Lori Lightfoot’s hope for next 50 years of Title IX is more women in leadership roles

Mayor, first lady Eshleman announced Chicago Title IX week is coming in July.

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Mayor Lori Lightfoot smiles at constituents and supporters during a campaign stop with First Lady Amy Eshleman on June 8 at Starlight Restaurant in the Ashburn neighborhood.

Mayor Lori Lightfoot and first lady Amy Eshleman agree that one of the most pressing issues regarding Title IX at the youth level is education.

Ashlee Rezin/Sun-Times

Chicago first lady Amy Eshleman remembers spending hours at the baseball field watching her younger brother play on his Little League team. She was in elementary school and knew sitting on the bleachers, watching, that she could throw, hit and field the ball better than he could. 

She was relegated to watching. 

Growing up in Sterling, Illinois, Eshleman didn’t get an opportunity to play team sports until she was in middle school. She spent a lot of time working on her athletic abilities individually. 

“[A lot of time] working hard on hitting the tennis ball against the backboard and shooting a lot of baskets in my driveway until middle school happened,” Eshleman said. “That was right when Title IX was passed. I didn’t understand Title IX at the time, but I understood what it was about — opportunity.” 

Eshleman went to state all four years at Sterling High School and played on that school’s title-winning basketball team in 1977. 

Similarly, Mayor Lori Lightfoot recalls not playing organized softball until the summer after sixth grade, but it wasn’t until she was in college that she really began to understand Title IX. She said opportunities to play sports existed growing up, but good coaching and adequate resources were an afterthought. 

Both women credit their experience playing organized sports for teaching them life skills that have helped them achieve all that they have.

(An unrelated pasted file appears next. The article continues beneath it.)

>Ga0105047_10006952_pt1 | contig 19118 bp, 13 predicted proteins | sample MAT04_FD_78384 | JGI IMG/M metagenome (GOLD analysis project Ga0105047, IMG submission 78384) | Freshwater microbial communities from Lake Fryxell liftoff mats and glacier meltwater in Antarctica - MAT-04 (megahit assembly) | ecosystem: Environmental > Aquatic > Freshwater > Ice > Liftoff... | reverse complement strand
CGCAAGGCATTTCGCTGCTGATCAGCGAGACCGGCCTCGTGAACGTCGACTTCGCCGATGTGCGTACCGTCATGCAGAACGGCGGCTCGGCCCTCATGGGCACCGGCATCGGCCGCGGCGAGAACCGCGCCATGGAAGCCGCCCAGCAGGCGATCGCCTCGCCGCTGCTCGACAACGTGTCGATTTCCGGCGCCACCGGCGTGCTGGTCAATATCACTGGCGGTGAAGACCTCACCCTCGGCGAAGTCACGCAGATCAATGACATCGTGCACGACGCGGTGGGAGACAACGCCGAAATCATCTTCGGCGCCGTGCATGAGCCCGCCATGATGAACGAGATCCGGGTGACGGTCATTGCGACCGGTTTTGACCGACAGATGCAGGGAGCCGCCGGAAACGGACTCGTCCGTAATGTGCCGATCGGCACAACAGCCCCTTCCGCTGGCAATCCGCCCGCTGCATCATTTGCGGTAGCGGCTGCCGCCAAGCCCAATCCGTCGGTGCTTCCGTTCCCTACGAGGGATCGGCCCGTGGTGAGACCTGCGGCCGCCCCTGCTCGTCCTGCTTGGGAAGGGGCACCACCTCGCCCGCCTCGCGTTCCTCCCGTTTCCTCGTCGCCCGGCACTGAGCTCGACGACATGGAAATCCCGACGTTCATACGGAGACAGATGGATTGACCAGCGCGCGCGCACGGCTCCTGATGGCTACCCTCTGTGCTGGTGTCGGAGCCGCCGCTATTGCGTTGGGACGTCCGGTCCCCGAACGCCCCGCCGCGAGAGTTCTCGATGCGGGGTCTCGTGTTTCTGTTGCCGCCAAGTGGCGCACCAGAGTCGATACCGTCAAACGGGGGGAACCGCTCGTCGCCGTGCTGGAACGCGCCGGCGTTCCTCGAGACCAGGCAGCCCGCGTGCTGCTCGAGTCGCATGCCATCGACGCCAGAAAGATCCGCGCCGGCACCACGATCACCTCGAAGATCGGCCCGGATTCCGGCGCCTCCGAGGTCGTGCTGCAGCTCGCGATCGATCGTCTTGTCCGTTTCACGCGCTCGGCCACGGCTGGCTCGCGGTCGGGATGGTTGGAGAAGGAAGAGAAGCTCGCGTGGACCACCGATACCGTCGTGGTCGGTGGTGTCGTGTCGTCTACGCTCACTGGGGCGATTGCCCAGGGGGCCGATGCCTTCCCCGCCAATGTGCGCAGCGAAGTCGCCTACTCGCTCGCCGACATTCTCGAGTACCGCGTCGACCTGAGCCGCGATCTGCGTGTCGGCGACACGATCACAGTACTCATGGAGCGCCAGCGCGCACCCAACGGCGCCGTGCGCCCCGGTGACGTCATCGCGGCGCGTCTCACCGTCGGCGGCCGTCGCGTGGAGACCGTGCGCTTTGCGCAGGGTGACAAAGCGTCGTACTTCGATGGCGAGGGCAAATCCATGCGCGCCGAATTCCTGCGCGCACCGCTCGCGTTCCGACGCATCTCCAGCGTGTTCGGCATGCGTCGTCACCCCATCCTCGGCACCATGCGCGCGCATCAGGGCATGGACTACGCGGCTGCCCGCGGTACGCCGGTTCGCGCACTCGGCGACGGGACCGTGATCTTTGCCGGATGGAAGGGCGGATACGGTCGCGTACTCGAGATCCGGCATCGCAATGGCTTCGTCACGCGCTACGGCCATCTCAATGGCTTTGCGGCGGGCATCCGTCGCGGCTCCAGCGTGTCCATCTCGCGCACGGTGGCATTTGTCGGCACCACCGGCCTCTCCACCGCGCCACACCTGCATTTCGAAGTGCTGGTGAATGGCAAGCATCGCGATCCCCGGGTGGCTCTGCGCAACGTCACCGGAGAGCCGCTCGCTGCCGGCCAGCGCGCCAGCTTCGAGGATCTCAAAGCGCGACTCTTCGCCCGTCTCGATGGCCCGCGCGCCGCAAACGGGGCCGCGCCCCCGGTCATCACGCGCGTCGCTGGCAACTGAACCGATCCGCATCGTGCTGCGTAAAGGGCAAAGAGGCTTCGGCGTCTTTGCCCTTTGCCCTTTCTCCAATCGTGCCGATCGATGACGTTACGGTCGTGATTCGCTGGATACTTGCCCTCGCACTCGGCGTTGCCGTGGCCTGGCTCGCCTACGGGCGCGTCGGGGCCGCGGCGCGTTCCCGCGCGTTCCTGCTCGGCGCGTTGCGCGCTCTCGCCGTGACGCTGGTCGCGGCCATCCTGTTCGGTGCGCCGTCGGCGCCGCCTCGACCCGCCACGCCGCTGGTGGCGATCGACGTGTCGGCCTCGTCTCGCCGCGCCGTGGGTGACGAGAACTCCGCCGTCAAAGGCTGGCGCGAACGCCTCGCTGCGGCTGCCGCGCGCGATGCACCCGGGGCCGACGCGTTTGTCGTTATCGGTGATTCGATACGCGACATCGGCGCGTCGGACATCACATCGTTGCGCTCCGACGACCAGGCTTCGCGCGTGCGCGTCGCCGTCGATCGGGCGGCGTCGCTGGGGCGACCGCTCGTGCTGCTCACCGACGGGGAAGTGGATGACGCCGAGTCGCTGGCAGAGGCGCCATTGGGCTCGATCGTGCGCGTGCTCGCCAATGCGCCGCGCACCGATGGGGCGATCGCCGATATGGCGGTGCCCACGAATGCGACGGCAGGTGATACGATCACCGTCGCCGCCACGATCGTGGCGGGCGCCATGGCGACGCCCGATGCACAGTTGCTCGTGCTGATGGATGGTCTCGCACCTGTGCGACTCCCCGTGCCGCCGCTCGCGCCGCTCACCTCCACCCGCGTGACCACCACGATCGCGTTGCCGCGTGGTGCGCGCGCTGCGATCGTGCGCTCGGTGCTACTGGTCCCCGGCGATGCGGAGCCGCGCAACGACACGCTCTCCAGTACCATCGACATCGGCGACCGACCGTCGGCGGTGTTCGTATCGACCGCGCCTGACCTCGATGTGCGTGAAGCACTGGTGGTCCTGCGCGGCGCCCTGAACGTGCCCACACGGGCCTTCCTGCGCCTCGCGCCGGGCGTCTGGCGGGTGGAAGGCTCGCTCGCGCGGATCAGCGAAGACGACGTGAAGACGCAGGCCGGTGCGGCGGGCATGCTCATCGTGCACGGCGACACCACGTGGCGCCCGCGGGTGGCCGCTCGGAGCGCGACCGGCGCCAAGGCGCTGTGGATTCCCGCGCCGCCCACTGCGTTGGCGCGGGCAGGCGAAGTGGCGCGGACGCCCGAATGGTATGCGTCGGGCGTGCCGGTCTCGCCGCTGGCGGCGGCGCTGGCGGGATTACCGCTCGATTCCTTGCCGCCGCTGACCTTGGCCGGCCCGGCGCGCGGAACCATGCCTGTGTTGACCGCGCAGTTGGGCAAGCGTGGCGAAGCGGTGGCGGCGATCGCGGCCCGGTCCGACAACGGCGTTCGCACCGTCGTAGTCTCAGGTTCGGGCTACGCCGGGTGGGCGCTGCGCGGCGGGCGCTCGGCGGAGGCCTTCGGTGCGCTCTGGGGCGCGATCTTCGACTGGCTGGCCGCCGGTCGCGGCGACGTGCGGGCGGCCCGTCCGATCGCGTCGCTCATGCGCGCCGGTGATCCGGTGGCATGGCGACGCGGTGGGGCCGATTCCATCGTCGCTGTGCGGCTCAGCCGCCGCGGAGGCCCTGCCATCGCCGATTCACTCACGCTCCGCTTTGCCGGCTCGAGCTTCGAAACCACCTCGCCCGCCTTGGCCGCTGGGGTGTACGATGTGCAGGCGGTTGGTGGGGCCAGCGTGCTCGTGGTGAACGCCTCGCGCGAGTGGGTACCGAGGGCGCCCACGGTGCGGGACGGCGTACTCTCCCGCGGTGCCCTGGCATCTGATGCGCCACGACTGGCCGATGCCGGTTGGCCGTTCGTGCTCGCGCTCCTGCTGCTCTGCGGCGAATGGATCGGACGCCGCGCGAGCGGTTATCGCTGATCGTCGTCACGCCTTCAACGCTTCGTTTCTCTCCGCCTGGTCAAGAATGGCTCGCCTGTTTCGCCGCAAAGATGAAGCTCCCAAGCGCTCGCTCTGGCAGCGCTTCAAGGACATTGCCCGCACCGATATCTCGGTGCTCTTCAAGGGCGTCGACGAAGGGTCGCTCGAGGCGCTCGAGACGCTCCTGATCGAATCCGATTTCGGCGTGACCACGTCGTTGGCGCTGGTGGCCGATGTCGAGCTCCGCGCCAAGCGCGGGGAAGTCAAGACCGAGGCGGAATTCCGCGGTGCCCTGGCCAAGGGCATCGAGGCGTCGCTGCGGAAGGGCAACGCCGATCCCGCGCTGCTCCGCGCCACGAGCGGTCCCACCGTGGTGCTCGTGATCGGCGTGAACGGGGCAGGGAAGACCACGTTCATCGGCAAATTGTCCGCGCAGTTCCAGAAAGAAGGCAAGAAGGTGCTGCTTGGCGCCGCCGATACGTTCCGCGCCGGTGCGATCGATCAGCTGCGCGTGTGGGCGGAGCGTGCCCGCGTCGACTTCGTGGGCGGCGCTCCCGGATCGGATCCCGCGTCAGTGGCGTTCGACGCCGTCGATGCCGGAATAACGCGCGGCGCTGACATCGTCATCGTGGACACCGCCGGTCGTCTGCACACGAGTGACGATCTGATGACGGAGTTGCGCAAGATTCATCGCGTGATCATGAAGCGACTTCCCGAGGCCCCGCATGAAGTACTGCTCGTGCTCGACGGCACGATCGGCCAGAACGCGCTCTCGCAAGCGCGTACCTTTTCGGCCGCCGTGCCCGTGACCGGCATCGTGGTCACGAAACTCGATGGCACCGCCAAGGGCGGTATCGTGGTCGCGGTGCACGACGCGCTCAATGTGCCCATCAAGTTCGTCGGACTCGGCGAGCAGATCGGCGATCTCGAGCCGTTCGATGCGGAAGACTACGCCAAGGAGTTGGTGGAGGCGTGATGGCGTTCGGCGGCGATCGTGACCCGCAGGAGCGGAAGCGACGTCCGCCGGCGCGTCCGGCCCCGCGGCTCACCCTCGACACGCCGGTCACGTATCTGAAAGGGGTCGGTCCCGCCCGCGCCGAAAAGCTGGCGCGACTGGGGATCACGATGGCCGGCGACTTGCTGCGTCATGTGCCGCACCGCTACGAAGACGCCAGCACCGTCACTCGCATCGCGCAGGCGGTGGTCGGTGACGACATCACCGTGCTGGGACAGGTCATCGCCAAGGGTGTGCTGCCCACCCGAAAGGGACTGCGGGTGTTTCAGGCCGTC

“Having grown up in a town where high school football was all that mattered, any other sport, boys or girls, was an afterthought,” Lightfoot said. “Many times, my coaches were football coaches who were trying to make a little extra coin and a stipend. But were they truly committed to making sure that myself and my teammates developed, I can’t say that was true.” 

Lightfoot and Eshleman agree that one of the most pressing issues regarding Title IX at the youth level is education. Many student-athletes aren’t aware of the power they have when it comes to reporting inequities between girls’ and boys’ sports programs. 

On Thursday, Lightfoot and Eshleman announced Chicago Title IX week, which will include a series of events to honor Title IX’s 50th anniversary. 

Throughout the week of July 17, events will take place throughout the city that aim to highlight the impact of Title IX and educate Chicagoans about their rights under this law. Events include a public panel with Olympic gold medalist and Blackhawks player development coach Kendall Coyne Schofield, former Notre Dame women’s basketball coach Muffet McGraw and USA Today sports columnist Christine Brennan, and a screening of the documentary produced by Candace Parker’s production company, Baby Hair Productions, titled ‘‘Title IX: 37 Words That Changed America.’’ 

Lightfoot said her administration has been discussing ways to celebrate the 50th anniversary since the beginning of the year, adding that Eshleman took on the planning efforts. 

They also will be giving out three Title IX Hero Awards to Billie Jean King, Doug Bruno and Parker. 

“The passage of Title IX in 1972 made a difference in my life and in the lives of women, girls and families throughout the nation,” King said. “It’s an honor to join Mayor Lightfoot in celebrating the 50th anniversary of one of the most important pieces of legislation of the 20th century.” 

Eshleman said that the Chicago Park District also will be doing a week of day camps spotlighting Title IX. Chicago Public Libraries will be putting together a resource guide where students and their families can learn about the law and resources if inequities are present. 

Programming will continue to be added, Eshleman said. 

Quantifying the effects of Title IX is an impossible task because of the opportunities it has created for countless young women whose stories never will be visible. Over the next 50 years, Lightfoot’s hope for the effect Title IX will have on society is simple and would correct one of the biggest shortfalls in equity today. 

“I would like to see more women in leadership,” Lightfoot said. “Not just as coaches, but athletic directors, decision-makers and policymakers.”

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